As you can see, I started and made progress on a couple of series. The “Heroes of Olympus” series by Rick Riordan I am reading with my nine-year-old son who has taken an interest in the Percy Jackson books, which has rubbed off on me. I find them fascinating. Not that I liked or ever studied Greek or Roman mythology, but I am intrigued that either Mr. Riordan has spent way too much time studying the topic or has done an excellent job of making up a lot of really compelling and well-connected hogwash.

I also started reading the “Breakthrough” series by Michael Grumley, a guy I met and spent some time with in February. He’s a really nice guy who is a down-to-earth father and family man and full-time author – three qualities I aspire to. These books are long on plausible science-fiction-y imagination driven by a storyline that has some octane in it. I found them the kind of books that made me wonder at some of the possibilities he presents and where technology could someday take us in terms of our abilities to communicate with other species. While driving, my mind would be occupied by a bunch of “what-ifs” that Mr. Grumley had spun together in this series. I like that. It kept me awake on some of those long stretches of highway.

Late in 2016, a friend of mine turned me on to Russell Blake and his hard-hitting style. His stories are fast-moving tales of heroics by the highly-skilled and ever-intriguing female Mossad agent code named Jet. She’s a brilliant character. Human on the inside in term of her thoughts, motivations, and feelings while being super-human in her instincts, reflexes, and operational skills. Mr. Blake has me living on the edge of plausibility as I’m rapidly turning the pages, but it’s good entertainment. I warn you: the bodies pile up in masses as Jet moves from one sticky situation to another. But if you like thrillers like the Bourne series or Jack Reacher as I do, you’ll enjoy these books.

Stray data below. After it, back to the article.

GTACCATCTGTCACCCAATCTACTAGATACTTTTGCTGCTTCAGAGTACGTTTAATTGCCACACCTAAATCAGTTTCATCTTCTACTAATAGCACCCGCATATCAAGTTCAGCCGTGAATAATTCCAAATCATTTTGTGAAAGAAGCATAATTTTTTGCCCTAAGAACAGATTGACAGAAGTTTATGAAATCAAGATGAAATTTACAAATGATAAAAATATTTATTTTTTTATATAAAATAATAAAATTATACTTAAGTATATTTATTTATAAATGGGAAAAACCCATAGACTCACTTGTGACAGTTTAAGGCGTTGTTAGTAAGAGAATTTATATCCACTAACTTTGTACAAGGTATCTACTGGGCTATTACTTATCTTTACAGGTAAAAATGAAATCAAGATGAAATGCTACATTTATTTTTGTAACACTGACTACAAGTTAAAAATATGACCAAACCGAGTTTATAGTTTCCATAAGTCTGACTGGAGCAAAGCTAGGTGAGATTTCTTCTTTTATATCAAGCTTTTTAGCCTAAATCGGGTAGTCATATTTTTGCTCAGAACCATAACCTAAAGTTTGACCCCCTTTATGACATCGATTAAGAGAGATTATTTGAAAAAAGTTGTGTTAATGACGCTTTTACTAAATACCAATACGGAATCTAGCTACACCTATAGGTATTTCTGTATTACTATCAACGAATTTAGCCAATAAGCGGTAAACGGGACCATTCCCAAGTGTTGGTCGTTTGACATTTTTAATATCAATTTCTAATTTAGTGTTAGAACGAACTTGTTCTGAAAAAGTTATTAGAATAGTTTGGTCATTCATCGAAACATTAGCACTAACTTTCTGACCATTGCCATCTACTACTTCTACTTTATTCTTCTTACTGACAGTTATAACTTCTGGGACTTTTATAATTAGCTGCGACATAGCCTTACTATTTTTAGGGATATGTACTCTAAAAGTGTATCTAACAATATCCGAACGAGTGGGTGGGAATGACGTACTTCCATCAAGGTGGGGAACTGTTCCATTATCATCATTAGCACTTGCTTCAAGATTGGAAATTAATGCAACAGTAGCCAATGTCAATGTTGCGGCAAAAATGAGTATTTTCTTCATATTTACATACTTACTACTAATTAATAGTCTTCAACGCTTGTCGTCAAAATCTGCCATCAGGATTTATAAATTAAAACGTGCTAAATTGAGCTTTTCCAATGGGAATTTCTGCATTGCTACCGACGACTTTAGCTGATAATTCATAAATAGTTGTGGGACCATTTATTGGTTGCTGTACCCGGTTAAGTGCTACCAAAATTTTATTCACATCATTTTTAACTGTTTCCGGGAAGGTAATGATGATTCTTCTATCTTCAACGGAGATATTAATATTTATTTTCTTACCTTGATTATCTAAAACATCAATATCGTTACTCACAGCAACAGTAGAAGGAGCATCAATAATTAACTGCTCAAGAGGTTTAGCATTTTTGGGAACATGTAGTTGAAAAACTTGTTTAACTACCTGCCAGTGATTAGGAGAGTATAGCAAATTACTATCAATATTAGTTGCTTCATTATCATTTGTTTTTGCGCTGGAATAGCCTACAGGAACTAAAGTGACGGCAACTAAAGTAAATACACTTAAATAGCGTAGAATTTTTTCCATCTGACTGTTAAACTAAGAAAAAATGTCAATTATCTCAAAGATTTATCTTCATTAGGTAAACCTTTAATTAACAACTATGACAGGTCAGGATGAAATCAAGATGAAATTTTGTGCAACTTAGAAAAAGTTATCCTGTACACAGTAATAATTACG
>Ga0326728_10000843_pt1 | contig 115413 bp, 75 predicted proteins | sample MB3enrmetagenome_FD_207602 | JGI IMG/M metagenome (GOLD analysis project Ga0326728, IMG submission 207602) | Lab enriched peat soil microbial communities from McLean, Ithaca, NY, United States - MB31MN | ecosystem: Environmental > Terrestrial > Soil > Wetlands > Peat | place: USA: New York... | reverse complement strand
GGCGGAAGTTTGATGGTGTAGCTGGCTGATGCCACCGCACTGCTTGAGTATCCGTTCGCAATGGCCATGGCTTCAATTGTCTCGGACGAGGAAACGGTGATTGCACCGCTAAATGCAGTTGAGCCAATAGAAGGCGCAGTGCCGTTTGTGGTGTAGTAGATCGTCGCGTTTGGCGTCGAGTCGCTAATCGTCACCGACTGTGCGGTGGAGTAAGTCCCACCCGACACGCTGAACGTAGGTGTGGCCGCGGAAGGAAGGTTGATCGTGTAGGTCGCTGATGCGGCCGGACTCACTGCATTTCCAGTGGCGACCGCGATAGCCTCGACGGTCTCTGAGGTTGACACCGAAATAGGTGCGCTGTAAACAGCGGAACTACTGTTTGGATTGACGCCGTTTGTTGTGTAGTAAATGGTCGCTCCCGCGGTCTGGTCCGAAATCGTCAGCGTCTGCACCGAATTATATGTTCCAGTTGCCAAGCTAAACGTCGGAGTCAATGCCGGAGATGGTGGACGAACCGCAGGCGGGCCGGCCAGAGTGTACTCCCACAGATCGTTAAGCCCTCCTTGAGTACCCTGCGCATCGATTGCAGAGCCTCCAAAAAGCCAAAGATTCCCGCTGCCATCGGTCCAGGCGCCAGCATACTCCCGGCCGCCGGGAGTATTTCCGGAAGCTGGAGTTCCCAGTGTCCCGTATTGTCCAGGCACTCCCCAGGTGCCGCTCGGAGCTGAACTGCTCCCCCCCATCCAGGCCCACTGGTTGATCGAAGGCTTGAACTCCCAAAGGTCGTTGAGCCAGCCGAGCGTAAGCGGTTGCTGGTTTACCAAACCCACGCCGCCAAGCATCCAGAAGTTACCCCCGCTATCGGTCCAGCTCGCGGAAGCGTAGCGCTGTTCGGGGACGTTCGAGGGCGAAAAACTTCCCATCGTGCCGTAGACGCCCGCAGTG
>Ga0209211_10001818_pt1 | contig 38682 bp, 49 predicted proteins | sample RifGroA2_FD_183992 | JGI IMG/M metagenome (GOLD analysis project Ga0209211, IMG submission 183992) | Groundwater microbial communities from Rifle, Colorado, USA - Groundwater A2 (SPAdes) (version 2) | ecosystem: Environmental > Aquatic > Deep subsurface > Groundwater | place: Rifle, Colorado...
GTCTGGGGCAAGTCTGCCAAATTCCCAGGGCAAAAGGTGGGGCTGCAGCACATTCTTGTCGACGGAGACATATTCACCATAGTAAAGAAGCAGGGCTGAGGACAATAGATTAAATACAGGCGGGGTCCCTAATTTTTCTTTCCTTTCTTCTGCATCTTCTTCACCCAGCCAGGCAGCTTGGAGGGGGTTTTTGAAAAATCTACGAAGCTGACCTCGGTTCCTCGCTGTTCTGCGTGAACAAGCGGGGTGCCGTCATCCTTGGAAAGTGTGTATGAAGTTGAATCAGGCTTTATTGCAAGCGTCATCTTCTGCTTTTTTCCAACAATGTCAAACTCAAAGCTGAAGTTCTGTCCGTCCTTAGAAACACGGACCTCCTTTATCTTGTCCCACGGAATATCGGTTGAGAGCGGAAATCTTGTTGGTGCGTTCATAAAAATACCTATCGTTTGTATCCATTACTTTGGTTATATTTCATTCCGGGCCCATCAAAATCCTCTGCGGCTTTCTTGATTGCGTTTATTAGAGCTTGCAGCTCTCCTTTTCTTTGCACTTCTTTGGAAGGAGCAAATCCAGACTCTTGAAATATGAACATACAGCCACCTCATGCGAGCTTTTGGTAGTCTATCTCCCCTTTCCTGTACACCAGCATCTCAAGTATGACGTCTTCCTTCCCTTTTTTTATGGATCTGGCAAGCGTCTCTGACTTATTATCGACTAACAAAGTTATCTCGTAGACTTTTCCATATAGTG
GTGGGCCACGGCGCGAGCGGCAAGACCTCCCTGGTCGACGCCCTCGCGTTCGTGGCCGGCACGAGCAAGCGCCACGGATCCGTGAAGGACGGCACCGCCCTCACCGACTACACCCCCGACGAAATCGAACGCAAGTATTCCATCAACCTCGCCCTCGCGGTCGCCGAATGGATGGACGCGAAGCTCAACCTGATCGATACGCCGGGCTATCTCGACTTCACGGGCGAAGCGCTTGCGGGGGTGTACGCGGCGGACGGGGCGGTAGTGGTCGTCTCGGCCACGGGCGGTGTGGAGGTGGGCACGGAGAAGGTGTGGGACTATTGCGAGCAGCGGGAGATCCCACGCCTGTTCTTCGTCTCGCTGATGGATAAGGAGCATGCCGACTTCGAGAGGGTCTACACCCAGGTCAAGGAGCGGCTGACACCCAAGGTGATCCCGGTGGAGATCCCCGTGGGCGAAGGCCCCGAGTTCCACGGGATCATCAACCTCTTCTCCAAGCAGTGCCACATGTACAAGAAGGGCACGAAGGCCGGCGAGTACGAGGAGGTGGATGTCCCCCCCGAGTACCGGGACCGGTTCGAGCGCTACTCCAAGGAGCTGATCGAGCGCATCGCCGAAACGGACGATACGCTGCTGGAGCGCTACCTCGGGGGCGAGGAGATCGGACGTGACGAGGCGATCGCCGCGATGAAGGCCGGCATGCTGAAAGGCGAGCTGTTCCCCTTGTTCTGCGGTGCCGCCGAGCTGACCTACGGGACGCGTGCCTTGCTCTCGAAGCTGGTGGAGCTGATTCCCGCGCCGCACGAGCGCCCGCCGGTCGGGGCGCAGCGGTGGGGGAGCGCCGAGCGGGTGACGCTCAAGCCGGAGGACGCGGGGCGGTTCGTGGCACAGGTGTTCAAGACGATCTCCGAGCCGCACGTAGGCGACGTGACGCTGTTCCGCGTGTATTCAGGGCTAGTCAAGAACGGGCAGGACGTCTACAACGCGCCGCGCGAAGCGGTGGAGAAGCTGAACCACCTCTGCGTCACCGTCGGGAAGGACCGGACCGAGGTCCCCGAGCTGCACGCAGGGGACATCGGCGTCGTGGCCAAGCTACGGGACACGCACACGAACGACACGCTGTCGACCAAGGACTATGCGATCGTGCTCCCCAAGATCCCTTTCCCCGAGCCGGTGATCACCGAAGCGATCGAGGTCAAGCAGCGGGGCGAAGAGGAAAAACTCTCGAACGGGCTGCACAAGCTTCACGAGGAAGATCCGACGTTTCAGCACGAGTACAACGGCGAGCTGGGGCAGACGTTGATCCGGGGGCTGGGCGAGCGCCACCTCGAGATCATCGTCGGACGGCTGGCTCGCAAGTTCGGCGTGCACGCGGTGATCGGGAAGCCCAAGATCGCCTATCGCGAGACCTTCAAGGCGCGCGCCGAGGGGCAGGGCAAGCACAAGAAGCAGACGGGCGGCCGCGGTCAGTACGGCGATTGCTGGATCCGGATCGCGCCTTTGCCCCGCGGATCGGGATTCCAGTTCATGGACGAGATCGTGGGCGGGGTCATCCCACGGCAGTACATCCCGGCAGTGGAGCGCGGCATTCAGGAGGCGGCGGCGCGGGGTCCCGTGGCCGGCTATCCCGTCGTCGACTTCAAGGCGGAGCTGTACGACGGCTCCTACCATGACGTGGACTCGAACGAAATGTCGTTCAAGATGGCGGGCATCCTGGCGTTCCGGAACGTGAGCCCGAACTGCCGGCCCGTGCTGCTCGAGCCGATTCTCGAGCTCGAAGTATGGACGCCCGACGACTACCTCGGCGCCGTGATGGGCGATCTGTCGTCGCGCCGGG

And, of course, since I spent hours and hours of my time writing the third book in my own action series, I had to count “Off Guard” as one of the books I read in 2017. Truth be known, I probably read it half a dozen times or more in 2017 just trying to get it right. So, if you included all those reads, my page count for the year would be much higher.